Alfonso Cuarón has done it again. He has left us with another science fiction masterpiece. Gravity would go down in history as one of the genres finest. Everything from the visuals, to the score, to the acting, to the cinematography, oozes with perfection. No other movie, over this past year, has triumphed on so many fronts. And with the awards season already underway, it would be interesting to see just how many nominations and awards Gravity would rack up.

Wednesday, 25 December 2013

2013 in Review: Favorite Albums

First off, Merry Christmas, everyone. 'Tis the season to be jolly, after all. Secondly, this year (like the two before it) was a good year for music. It is becoming increasingly harder to limit my list of favorites to ten finalists. So on that very note, here are just a few of my favorite albums for 2013.

Daft Punk - Random Access Memories



It's been eight years since the release of Daft Punk's Human After All. Between then and now, fans have been blessed with a second live album (Alive 2007), not to mention a commercially-successful soundtrack album (Tron: Legacy). But what we truly needed was what we finally got this year, a worthy successor to their second studio album, Discovery. Highlights include Within, Instant Crush and Doin' It Right.

Justin Timberlake - The 20/20 Experience



Justin Timberlake is another artist that has been out of the music game for a while, despite making a few guest appearances following his 2006 record, FutureSex/LoveSounds. He'd spent most of the last seven years focusing on his acting career, even appearing in the critically-acclaimed 2010 movie, The Social Network. So you should understand why the first part of his 20/20 Experience album went on to become the highest selling album of the year, moving over 900,000 units in its first week alone. Highlights include Pusher Love Girl, Suit & Tie and Strawberry Bubblegum.

Disclosure - Settle



This time last year, I remember proclaiming that Zedd's Clarity was "the most impressive debut by an EDM artist I've heard." Little did I know that I would have to retract that statement so soon. Settle is not just one of the most impressive debuts, but also one of the finest EDM albums in recent memory. The UK duo of brothers Guy and Howard Lawrence have created a sound that harkens back to the days of Artful Dodger, when 2-step garage was all the rage on that side of the pond. Highlights include Latch, Defeated No More and January.


Avicii - True



True is yet another impressive debut by an EDM artist. So if you haven't guessed it already, 2013 was a great year for EDM. I've had nothing but love for Avicii ever since he collaborated with David Guetta for the song, Sunshine, a song that earned the pair a Grammy nomination for the effort. So, of course, expectations were high for True. But rather than conform to genre expectations, Avicii decided to craft a record that pushes that genre forward in new and interesting ways. Highlights include Wake Me Up, Hey Brother and Dear Boy.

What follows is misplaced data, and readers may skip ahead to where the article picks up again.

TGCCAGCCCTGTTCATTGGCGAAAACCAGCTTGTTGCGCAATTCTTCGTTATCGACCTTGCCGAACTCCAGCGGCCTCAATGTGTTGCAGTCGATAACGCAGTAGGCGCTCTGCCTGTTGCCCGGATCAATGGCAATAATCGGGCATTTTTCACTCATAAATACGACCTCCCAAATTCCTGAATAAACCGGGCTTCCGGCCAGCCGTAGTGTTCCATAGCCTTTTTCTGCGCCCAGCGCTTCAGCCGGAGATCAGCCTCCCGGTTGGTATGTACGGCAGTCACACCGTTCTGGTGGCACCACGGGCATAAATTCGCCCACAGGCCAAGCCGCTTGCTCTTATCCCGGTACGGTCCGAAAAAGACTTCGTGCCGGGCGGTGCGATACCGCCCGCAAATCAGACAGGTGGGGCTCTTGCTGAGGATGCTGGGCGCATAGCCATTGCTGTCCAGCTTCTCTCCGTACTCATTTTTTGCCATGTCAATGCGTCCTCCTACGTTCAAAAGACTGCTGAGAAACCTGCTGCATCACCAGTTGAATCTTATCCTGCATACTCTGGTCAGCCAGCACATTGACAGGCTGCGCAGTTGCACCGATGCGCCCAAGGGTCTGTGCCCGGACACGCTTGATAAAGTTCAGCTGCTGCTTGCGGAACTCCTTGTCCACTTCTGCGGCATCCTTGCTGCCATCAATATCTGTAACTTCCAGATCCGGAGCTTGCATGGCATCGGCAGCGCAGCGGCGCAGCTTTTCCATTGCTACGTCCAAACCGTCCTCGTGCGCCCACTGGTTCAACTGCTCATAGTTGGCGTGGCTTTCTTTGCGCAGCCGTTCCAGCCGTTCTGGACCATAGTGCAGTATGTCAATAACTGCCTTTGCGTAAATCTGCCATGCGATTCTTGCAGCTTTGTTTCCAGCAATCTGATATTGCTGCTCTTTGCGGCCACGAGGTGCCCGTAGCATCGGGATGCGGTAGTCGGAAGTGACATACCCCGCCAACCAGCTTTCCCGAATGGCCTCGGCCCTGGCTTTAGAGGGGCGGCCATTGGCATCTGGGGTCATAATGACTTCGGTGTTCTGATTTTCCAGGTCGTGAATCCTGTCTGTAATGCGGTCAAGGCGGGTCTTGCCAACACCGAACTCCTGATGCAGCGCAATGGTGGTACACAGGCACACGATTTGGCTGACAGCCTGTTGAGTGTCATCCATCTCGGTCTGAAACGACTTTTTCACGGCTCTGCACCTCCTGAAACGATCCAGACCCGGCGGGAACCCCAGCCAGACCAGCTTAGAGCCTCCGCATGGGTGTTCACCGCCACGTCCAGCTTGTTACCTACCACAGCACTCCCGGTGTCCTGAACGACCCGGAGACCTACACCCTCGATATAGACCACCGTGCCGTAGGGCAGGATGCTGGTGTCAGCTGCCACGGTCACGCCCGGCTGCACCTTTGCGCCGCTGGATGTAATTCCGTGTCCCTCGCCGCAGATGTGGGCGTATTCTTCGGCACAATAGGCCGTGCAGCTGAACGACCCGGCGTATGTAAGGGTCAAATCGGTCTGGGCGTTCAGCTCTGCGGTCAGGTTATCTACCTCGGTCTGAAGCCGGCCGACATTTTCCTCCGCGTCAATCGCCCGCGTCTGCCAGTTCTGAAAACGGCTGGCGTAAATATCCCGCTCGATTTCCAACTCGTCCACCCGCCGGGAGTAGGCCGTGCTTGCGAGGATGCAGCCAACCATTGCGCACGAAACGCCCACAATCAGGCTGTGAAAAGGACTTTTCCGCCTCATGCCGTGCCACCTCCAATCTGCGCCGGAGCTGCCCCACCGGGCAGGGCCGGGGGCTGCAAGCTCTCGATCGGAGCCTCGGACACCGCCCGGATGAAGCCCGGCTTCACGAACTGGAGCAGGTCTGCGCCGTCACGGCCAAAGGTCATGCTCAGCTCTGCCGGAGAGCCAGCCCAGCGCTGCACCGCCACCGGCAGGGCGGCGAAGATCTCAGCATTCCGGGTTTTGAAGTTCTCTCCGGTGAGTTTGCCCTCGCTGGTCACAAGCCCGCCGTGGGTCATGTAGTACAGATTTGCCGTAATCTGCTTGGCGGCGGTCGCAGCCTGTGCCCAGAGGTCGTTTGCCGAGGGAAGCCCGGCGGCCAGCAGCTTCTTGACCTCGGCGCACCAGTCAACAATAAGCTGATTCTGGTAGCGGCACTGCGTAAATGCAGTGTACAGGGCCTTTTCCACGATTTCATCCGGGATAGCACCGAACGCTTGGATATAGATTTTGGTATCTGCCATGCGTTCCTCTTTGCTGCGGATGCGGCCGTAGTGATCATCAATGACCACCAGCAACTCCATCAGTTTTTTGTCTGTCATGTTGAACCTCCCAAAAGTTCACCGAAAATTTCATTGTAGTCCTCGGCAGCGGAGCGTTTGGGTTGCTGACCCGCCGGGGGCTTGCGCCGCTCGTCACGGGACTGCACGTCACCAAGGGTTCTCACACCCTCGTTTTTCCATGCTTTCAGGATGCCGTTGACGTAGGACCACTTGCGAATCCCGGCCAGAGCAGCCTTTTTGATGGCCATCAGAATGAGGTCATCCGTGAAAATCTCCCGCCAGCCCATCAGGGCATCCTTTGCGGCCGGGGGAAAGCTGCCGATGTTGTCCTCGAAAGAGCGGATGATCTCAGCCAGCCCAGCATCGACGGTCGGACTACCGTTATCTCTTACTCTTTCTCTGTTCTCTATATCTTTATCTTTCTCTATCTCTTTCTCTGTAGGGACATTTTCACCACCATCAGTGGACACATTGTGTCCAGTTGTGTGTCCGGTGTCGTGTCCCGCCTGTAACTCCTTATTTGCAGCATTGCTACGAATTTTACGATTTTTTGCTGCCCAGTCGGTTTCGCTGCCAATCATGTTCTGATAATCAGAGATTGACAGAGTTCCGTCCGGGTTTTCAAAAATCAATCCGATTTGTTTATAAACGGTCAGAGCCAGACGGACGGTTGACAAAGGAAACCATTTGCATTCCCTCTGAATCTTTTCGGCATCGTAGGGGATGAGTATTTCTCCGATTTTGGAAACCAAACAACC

Britney Spears - Britney Jean



It is no secret that I am a longtime fan of Britney Spears. Only a few of the pop artists who graced the world stages way back in 1998 can be seen today (Another of which also made my list of favorites this year. Can you guess who?) With her latest effort, Britney Jean (as her friends and family call her) decided to come out with something more personal and introspective, without losing any of the earworm goodness her music is known for. Highlights include Work B*tch, It Should Be Easy and Chillin' With You


Kanye West - Yeezus



Imagine an album so edgy, not to mention full of itself, that they didn't even bother to release it with any kind of printed cover. Yeezus is that album, and only someone like Kanye West could convince a major label to get behind that idea. Described by many as one of the most shocking hip-hop releases till date, Mr. West has cooked up something even darker than 2011's My Beautiful, Dark, Twisted Fantasy. Highlights include Black Skinhead, New Slaves and Guilt Trip.


Icona Pop - This is... Icona Pop



The Swedish duo, Icona Pop, rose to fame with the help of their hit single, I Love It. They've since followed that success with an EP (Iconic) and a full-length album (Icona Pop). But the album, This is... Icona Pop, marks their international debut. And what a debut that is, with 11 standout tracks, each begging to be left on constant repeat. Highlights include I Love It, We Got the World and Ready for the Weekend.


Empire of the Sun - Ice on the Dune




The Australian duo of Luke Steele and Nick Littlemore make up the group, Empire of the Sun. Ice on the Dune is their sophomore album, a follow up to 2008's Walking on a Dream. The album opens with an orchestral arrangement, and from that moment onward, you are rewarded with what ultimately amounts to one relentlessly fun pop album. Highlights include Old Flavours, Awakening and Disarm.

Lady Gaga - ARTPOP